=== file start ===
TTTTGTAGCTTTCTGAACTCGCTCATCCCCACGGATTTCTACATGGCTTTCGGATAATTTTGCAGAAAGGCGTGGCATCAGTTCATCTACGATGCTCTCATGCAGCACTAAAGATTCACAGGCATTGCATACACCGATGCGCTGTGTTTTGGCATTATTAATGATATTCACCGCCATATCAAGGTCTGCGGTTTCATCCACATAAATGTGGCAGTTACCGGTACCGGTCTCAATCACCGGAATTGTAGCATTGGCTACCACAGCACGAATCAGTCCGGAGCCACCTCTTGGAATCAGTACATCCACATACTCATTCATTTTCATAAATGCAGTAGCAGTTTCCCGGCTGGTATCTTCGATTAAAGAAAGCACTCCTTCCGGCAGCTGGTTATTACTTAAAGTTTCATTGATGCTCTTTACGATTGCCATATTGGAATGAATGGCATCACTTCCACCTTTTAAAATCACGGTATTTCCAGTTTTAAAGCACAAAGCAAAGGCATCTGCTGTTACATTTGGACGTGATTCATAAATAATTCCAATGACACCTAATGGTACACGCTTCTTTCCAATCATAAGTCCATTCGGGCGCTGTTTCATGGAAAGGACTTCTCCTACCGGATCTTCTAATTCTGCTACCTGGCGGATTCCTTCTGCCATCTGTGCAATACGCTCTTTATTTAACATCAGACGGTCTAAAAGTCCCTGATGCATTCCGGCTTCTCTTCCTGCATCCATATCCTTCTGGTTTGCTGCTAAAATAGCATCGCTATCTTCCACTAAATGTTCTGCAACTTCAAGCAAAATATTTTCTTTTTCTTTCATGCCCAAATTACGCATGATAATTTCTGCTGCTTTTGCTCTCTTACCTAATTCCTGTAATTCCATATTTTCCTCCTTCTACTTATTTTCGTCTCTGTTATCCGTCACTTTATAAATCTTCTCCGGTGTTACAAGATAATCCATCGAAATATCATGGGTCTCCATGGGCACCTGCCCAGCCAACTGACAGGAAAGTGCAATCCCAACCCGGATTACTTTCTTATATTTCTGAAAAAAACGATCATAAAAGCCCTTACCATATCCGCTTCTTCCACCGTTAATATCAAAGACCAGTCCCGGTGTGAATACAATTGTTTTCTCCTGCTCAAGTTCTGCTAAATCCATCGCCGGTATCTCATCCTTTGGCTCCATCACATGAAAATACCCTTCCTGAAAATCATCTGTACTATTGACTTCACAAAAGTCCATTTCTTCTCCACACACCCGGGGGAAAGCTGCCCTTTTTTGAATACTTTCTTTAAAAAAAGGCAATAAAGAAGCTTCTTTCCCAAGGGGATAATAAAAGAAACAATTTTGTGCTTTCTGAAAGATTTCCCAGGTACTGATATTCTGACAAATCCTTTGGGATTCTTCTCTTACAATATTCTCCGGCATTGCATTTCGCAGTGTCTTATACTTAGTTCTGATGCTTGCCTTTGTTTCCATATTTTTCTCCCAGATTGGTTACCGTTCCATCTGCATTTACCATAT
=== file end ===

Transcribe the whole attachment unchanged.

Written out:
TTTTGTAGCTTTCTGAACTCGCTCATCCCCACGGATTTCTACATGGCTTTCGGATAATTTTGCAGAAAGGCGTGGCATCAGTTCATCTACGATGCTCTCATGCAGCACTAAAGATTCACAGGCATTGCATACACCGATGCGCTGTGTTTTGGCATTATTAATGATATTCACCGCCATATCAAGGTCTGCGGTTTCATCCACATAAATGTGGCAGTTACCGGTACCGGTCTCAATCACCGGAATTGTAGCATTGGCTACCACAGCACGAATCAGTCCGGAGCCACCTCTTGGAATCAGTACATCCACATACTCATTCATTTTCATAAATGCAGTAGCAGTTTCCCGGCTGGTATCTTCGATTAAAGAAAGCACTCCTTCCGGCAGCTGGTTATTACTTAAAGTTTCATTGATGCTCTTTACGATTGCCATATTGGAATGAATGGCATCACTTCCACCTTTTAAAATCACGGTATTTCCAGTTTTAAAGCACAAAGCAAAGGCATCTGCTGTTACATTTGGACGTGATTCATAAATAATTCCAATGACACCTAATGGTACACGCTTCTTTCCAATCATAAGTCCATTCGGGCGCTGTTTCATGGAAAGGACTTCTCCTACCGGATCTTCTAATTCTGCTACCTGGCGGATTCCTTCTGCCATCTGTGCAATACGCTCTTTATTTAACATCAGACGGTCTAAAAGTCCCTGATGCATTCCGGCTTCTCTTCCTGCATCCATATCCTTCTGGTTTGCTGCTAAAATAGCATCGCTATCTTCCACTAAATGTTCTGCAACTTCAAGCAAAATATTTTCTTTTTCTTTCATGCCCAAATTACGCATGATAATTTCTGCTGCTTTTGCTCTCTTACCTAATTCCTGTAATTCCATATTTTCCTCCTTCTACTTATTTTCGTCTCTGTTATCCGTCACTTTATAAATCTTCTCCGGTGTTACAAGATAATCCATCGAAATATCATGGGTCTCCATGGGCACCTGCCCAGCCAACTGACAGGAAAGTGCAATCCCAACCCGGATTACTTTCTTATATTTCTGAAAAAAACGATCATAAAAGCCCTTACCATATCCGCTTCTTCCACCGTTAATATCAAAGACCAGTCCCGGTGTGAATACAATTGTTTTCTCCTGCTCAAGTTCTGCTAAATCCATCGCCGGTATCTCATCCTTTGGCTCCATCACATGAAAATACCCTTCCTGAAAATCATCTGTACTATTGACTTCACAAAAGTCCATTTCTTCTCCACACACCCGGGGGAAAGCTGCCCTTTTTTGAATACTTTCTTTAAAAAAAGGCAATAAAGAAGCTTCTTTCCCAAGGGGATAATAAAAGAAACAATTTTGTGCTTTCTGAAAGATTTCCCAGGTACTGATATTCTGACAAATCCTTTGGGATTCTTCTCTTACAATATTCTCCGGCATTGCATTTCGCAGTGTCTTATACTTAGTTCTGATGCTTGCCTTTGTTTCCATATTTTTCTCCCAGATTGGTTACCGTTCCATCTGCATTTACCATAT